More Than Words

Stitch Bedtime
I could have easily crawled in bed at six o’clock today – after getting up at half past eight and waking up from a nap at half past two – but it turns out I’m actually sick! I rather thought that I was just adjusting to being solely on Lexapro, or simply being lazy but it turns out severe fatigue with related headaches and stomach issues is actually a thing that’s going around. I’m not just lazy!

That was a huge relief, because on Monday I didn’t wanna leave the house (hence all the rescheduling) and by Wednesday I could’ve easily slept straight through for a couple of days. Thankfully as of … Friday? I started taking proper cold medicine and I’m feeling greatly improved. It’s amazing what happens when I stop beating myself up and start giving my body what it needs.

I hope to be back in fighting form by the end of this week. If not there may be some goats sacrificed to Eir … or cats, whatever’s handy. I’ve missed having my usual energy and I’m starting to freak out, because February is almost gone. All that will be left soon is March, and I intended to be so, so much further along in my writing before the end of round one.

Part of me knows shit happens, that there’s been a lot of upheaval both medically, personally and generally health-wise in the new year. But as much as I try to be gentle on myself, there’s still that voice screaming in my head that I should have done more, pushed harder, made more sacrifices and gotten ahead, ahead, ahead.

There are times, like right now when I didn’t even accomplish a third of my stated weekly goal, that The Voice is screaming like a banshee in my brain, at the highest possible volume. Part of me wants to coward in a corner and listen to that internal tape that says I’m an unaccomplished loser, and the other part wants to shove a gag in her mouth, stuff her in a closet and play video games until I feel like crawling in bed.

But my nephew said something that really hit me square in the solar plexus this when; we were enjoying some time together playing Disney Infinity and I mentioned something about playing again the next morning before guitar practice, and then he broke my heart.

If You’re Awake …

You see, my anxiety and depression have two major symptoms: constant sleeping and anger. I’m typically not the person in the antidepressant commercial gazing out the rainy window longingly or crying at the drop of the hat. I get angry, tired, withdrawn and did I mention tired? I’ve always been a night-owl but I usually manage two or three in the morning and can be up by eleven fairly easily, but when I’m depressed? I’m too tired to do anything.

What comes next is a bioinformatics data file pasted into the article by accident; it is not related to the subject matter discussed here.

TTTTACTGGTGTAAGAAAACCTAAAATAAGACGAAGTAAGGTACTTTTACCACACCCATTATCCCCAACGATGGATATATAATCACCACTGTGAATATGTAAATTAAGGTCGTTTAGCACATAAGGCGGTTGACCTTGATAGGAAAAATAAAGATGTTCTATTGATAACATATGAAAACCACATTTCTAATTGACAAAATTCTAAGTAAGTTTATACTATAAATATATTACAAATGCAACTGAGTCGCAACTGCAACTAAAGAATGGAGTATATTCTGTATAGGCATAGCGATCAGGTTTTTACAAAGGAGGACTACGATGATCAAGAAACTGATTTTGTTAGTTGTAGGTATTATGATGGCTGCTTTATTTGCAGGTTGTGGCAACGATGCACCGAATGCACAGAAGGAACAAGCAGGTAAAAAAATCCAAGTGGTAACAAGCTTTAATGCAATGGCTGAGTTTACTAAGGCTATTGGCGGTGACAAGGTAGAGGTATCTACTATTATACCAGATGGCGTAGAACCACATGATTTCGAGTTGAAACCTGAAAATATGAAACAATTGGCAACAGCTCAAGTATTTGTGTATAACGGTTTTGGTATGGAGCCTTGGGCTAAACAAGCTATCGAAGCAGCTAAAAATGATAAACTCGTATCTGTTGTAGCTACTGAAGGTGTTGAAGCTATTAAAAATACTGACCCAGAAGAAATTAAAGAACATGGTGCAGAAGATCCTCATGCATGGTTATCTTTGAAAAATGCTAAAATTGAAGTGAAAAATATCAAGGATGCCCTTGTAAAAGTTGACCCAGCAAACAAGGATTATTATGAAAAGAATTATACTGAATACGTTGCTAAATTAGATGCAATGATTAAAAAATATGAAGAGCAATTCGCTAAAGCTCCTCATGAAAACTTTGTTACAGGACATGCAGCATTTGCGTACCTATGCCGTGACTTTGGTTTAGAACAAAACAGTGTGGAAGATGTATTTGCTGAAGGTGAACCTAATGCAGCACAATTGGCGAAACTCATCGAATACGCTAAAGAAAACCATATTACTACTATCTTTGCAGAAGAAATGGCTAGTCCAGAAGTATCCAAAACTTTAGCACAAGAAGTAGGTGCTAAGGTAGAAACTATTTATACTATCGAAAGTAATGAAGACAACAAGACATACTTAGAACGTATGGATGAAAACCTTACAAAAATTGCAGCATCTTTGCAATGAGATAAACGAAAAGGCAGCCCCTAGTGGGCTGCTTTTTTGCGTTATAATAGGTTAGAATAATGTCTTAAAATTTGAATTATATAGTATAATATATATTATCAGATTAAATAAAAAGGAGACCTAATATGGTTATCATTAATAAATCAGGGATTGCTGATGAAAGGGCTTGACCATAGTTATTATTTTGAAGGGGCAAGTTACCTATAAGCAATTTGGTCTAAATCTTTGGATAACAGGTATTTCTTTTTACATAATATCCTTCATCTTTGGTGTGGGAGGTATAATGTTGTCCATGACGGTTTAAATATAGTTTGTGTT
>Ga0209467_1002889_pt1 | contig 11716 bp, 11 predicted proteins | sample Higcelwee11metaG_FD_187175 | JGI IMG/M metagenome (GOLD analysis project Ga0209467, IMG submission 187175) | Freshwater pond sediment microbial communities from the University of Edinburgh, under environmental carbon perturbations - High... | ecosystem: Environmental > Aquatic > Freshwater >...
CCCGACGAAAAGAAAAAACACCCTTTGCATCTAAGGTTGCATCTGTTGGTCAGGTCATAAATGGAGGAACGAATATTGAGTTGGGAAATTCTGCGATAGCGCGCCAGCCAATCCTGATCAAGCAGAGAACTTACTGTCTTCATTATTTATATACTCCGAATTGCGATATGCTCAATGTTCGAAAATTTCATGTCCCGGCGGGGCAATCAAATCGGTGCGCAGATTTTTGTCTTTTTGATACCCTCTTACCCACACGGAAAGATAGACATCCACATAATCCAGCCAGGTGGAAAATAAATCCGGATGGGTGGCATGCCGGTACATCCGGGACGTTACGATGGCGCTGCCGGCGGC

And the fact that he could see that, even if he doesn’t understand it? Shatters me. He’s my baby. He along with my younger sister and his three siblings are the stars of my world, and the only thing I want them to think of when they think of “Aunt Jessie” is that I love them all without possible measure. If they also think I have cool techie shit and that I’m their favorite aunt, I will not complain. 😀

It’ll only be a few more years and he’ll be a man, he might not want to hang out with his auntie or play video games or share his Minecraft worlds with me. I hope he does, but there are no promises. I don’t want to wait these precious years asleep.

I have no idea if he understands depression – or even knows what it is – but when I see him again I plan to pull him into my lap and have a little chat. Just to explain that Aunt Jessie is fighting a battle with an invisible villain, and some days are better than others. I want him to know that regardless of where I am in that fight he is always always loved. More than anything. More than a goal, more than words on a paper, more than a critical voice in my head.